Empty fields and abandoned homes

There are 400 gungtongs in Trashigang dzongkhag alone and Bartsham gewog tops the list with 240

 

l Tashi Wangmo, Thimphu

The social malady of gungtong- the apathetic case of abandoned households in the rural places seems to have created much flutter among the people of Trashigang. It has become a pressing issue that calls for necessary remedies from the government.

According to Trashigang Thrizin, Kinzang Dorji, there are about 400 gungtongs in his Dzongkhag. And of 15 gewogs, he said Bartsham records the maximum number of gungtong at 240.

“The gungtong practise is on rapid rise since 10 years and I think it is triggered by rural-urban migration,” he said.

“While many elder villagers migrate to the urban places to live with their children, some leave their ancestral homes in search of employment opportunities,” said the Thrizin.

He said those who leave their houses are driven by the hopes to live in comforts of urban lifestyle. “Many young villagers think that working in farms is a tiresome and economically unrewarding job. What they fail to understand is that it is always better to sweat in our farms than to cry in the urban jungle,” the Thrizin added.

The phenomenon of Gungtong has host of implications. Not only has it led to the fallowing of farmlands but also to non-payment of taxes and zero social contributions of kinds to the communities by the people who have left their properties behind.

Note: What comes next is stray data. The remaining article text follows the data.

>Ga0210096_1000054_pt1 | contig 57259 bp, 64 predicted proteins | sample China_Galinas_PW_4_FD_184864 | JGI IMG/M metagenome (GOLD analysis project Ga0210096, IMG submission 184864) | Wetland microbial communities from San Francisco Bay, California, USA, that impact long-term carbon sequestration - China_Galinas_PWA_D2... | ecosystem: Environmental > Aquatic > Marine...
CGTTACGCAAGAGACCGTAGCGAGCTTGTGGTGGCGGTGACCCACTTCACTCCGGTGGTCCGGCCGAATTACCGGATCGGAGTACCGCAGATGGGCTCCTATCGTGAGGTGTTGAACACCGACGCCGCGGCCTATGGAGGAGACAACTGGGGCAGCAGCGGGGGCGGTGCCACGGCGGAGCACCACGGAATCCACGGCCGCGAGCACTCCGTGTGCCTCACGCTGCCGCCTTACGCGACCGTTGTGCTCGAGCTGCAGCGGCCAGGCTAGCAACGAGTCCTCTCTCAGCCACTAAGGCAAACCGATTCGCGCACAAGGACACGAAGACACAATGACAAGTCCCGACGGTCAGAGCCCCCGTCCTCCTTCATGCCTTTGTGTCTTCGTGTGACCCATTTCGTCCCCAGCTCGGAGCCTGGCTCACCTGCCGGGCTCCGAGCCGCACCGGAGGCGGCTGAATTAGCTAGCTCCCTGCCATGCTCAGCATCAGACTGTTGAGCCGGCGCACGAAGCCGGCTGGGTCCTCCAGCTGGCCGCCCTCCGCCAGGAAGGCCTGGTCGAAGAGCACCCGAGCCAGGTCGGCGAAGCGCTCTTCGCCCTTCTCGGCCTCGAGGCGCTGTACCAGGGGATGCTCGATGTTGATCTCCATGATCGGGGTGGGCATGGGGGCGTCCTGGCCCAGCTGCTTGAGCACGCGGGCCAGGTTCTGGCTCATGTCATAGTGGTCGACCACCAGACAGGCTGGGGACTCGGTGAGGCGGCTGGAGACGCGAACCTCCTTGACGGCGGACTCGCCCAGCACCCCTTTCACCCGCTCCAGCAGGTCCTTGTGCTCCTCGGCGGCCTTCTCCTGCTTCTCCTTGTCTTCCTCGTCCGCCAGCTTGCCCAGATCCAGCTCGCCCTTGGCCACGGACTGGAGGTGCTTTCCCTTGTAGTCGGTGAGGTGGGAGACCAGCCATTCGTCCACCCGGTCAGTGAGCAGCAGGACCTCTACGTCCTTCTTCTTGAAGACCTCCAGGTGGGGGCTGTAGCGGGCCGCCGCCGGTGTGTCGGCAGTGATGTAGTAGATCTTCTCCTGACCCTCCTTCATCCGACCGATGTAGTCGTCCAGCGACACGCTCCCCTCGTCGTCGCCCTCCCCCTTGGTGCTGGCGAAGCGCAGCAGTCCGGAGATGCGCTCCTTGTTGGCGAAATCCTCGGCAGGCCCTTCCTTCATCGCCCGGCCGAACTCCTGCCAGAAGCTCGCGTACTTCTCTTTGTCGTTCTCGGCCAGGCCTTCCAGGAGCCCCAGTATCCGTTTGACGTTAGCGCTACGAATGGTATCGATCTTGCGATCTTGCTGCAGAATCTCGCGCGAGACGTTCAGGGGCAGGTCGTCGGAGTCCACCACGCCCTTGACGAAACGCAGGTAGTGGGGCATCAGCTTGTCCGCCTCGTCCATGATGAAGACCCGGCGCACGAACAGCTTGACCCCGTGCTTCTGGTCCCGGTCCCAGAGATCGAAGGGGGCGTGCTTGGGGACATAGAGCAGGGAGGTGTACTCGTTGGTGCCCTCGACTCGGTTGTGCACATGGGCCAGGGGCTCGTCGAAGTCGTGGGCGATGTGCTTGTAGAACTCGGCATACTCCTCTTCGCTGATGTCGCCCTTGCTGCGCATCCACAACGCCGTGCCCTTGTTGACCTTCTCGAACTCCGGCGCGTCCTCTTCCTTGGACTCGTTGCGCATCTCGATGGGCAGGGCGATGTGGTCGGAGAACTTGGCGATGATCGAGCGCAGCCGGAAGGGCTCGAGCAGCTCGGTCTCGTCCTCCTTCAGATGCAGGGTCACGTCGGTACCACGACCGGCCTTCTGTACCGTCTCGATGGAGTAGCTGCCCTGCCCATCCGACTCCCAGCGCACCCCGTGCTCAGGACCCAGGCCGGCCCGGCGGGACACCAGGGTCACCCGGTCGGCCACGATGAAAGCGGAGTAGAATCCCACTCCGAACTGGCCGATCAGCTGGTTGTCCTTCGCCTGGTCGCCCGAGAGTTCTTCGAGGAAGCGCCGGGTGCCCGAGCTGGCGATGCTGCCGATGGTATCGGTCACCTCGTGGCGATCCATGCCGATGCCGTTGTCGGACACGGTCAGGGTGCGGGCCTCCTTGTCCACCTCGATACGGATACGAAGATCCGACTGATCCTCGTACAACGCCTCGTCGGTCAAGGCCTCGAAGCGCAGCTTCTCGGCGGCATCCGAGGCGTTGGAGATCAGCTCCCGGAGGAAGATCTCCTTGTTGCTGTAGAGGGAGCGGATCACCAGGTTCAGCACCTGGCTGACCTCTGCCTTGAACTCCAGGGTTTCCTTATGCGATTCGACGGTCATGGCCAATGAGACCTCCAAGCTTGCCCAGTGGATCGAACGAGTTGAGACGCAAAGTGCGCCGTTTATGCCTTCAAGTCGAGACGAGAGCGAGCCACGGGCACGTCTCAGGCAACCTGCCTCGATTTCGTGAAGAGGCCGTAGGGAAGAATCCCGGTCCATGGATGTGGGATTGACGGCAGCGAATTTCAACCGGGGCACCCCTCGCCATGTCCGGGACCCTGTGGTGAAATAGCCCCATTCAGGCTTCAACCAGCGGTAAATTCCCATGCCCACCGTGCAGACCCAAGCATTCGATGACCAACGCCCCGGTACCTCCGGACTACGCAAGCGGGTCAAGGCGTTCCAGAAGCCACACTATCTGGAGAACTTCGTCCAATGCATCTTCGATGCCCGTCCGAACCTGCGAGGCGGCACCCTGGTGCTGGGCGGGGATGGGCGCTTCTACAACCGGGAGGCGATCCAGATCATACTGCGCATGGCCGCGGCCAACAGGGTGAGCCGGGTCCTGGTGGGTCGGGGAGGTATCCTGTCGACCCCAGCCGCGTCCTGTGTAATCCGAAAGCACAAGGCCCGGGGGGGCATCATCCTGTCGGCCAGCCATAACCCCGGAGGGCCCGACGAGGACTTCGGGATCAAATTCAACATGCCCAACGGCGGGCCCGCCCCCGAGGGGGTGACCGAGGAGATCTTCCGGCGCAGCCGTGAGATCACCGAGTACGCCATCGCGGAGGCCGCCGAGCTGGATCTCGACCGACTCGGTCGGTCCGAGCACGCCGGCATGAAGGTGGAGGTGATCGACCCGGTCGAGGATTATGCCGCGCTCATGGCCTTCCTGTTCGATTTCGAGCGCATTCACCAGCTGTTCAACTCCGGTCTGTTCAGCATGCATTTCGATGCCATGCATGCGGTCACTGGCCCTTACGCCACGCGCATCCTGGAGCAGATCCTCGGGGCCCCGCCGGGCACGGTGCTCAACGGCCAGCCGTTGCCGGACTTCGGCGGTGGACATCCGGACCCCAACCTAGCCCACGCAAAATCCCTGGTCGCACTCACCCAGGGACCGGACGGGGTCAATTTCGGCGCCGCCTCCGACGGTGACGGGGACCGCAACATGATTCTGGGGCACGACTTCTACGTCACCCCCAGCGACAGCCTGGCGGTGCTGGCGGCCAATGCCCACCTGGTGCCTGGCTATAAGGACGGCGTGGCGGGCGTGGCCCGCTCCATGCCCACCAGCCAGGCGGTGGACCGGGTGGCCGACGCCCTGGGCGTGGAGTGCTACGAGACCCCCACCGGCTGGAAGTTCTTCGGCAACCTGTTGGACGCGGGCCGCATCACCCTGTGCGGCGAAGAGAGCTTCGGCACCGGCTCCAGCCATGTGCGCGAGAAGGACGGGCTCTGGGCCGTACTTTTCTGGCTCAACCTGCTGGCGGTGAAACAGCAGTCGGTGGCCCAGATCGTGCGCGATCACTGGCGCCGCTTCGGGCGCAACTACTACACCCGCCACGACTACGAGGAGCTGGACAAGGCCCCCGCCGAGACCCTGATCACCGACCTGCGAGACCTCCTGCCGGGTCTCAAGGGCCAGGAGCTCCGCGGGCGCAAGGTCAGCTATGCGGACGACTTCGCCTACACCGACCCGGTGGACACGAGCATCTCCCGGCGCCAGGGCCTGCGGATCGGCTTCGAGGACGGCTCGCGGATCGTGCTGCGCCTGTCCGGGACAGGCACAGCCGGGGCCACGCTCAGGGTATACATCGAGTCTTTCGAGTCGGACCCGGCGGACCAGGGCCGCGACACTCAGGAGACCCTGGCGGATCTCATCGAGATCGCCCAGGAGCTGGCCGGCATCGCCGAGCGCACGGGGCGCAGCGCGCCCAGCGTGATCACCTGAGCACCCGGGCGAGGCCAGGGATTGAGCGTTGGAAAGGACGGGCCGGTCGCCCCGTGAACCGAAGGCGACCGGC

“Fallow lands are becoming the habitats of wild animals and this is troubling the neighbouring farmers. In a way, gungtong is one cause of increasing human-wild life conflicts,” said Kinzang Dorji.

He mentioned that although the 11th Five Year Plan (FYP) focused on gewog developments, the problem of gungtongs was left out. “Thus, in the 12th FYP, we are planning to address this problem and try to bind our villagers within the peripheries of their villages,” said the Thrizin.

He mentioned that they are planning to create employment opportunities for the villagers by setting up small and cottage industries. “And to do so, we will encourage and support potential farmers to establish small scale productions of pickles and juices,” said the Thrizin.

For the local youth populace, he said they will try to generate as many jobs as possible in the gewogs. “Youth are the future of our society and it is of paramount importance to hold them back,” he added.

“In order to educate the villagers about the problems associated with gungtongs, I travel across the dzongkhag whenever possible and share my plans,” said the Thrizin.

Meanwhile, some of the social and economic reasons for gungtong, the study found out, are to avoid burden of gewog activities, peer pressure and influence, marriage, poverty, lack of market for agricultural products, increased unemployment opportunities in urban areas, lack of infrastructures, old age, human-wildlife conflicts, family fragmentation and isolation.

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